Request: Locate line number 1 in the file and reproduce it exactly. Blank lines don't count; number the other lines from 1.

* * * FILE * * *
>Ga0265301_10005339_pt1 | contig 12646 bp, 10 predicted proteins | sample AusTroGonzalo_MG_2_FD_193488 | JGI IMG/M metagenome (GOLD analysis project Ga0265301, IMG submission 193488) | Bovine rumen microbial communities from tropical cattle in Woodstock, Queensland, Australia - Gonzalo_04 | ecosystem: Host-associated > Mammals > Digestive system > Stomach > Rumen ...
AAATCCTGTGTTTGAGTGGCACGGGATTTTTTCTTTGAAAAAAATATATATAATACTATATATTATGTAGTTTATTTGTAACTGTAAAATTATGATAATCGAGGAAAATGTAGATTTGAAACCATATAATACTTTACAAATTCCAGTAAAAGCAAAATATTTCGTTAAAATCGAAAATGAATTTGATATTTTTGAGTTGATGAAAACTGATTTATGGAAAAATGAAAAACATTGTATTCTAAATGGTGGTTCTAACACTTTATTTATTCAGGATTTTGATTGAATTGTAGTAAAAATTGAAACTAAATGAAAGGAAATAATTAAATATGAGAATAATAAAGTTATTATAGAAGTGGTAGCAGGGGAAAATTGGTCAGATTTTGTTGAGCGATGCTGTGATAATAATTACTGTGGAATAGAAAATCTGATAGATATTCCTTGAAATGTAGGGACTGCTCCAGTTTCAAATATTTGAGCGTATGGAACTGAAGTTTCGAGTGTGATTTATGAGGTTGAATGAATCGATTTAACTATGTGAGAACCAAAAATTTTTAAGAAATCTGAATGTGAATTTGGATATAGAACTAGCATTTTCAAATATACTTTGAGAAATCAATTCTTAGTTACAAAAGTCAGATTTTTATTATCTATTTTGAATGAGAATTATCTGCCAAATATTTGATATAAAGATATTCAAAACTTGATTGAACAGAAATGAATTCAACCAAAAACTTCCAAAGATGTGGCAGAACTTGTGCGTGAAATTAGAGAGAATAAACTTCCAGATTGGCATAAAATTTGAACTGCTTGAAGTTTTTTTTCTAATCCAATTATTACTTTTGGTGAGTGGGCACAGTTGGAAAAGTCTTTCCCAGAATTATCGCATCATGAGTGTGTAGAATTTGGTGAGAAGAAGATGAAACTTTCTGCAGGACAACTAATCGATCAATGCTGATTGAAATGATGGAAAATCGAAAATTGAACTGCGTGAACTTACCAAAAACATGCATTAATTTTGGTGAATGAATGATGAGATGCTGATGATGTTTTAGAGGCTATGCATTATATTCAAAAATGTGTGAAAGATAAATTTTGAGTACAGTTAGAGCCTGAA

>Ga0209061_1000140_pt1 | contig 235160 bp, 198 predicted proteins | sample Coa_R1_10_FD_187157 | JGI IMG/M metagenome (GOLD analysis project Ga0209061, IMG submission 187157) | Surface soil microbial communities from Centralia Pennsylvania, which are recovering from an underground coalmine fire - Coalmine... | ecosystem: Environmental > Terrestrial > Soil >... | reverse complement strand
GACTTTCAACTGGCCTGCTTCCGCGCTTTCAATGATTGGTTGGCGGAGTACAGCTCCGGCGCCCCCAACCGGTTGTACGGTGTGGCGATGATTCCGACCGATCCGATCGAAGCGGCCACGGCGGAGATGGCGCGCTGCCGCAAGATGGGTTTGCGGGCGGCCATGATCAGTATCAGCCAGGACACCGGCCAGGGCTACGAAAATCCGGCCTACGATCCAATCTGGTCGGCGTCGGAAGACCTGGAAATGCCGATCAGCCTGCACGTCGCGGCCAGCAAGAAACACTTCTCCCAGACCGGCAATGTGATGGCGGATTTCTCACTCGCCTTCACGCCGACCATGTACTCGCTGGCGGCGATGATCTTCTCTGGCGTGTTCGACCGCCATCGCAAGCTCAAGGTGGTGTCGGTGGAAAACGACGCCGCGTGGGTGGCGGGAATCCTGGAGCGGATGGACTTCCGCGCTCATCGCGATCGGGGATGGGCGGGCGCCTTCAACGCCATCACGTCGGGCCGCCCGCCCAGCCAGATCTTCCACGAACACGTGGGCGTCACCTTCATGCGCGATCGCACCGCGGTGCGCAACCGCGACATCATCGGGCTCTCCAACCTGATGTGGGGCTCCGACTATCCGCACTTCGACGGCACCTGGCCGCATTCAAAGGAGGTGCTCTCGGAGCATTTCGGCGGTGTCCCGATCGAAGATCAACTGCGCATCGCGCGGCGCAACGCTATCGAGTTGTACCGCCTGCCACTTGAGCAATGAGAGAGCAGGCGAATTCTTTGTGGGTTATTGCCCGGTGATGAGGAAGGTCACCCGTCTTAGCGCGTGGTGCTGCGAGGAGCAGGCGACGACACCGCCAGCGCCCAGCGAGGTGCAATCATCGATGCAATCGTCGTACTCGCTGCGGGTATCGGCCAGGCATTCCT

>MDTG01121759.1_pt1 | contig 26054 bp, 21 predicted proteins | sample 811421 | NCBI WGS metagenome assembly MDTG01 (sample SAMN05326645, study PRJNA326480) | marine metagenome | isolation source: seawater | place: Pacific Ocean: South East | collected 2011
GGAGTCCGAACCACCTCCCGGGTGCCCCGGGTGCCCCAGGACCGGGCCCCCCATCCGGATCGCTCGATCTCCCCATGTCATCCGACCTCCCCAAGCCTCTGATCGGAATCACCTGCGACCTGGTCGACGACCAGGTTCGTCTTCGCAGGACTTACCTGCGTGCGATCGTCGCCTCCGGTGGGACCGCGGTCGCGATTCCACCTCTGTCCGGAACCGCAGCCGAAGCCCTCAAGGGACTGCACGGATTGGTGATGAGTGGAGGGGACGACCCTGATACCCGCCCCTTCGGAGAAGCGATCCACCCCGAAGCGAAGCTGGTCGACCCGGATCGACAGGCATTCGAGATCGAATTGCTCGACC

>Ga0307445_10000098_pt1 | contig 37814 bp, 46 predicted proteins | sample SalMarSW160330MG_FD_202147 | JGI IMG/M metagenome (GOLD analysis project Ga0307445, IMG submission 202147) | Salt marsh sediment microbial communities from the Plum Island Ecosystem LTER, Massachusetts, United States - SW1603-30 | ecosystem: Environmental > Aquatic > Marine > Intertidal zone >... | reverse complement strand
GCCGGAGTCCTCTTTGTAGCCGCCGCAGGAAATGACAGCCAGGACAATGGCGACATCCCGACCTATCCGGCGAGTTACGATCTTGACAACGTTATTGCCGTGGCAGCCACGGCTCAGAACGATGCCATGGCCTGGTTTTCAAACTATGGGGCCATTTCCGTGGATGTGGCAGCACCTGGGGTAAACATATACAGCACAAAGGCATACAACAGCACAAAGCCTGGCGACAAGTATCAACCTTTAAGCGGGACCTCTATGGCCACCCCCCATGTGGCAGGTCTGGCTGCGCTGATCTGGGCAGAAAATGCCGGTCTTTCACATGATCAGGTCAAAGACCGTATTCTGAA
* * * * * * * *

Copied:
>Ga0265301_10005339_pt1 | contig 12646 bp, 10 predicted proteins | sample AusTroGonzalo_MG_2_FD_193488 | JGI IMG/M metagenome (GOLD analysis project Ga0265301, IMG submission 193488) | Bovine rumen microbial communities from tropical cattle in Woodstock, Queensland, Australia - Gonzalo_04 | ecosystem: Host-associated > Mammals > Digestive system > Stomach > Rumen ...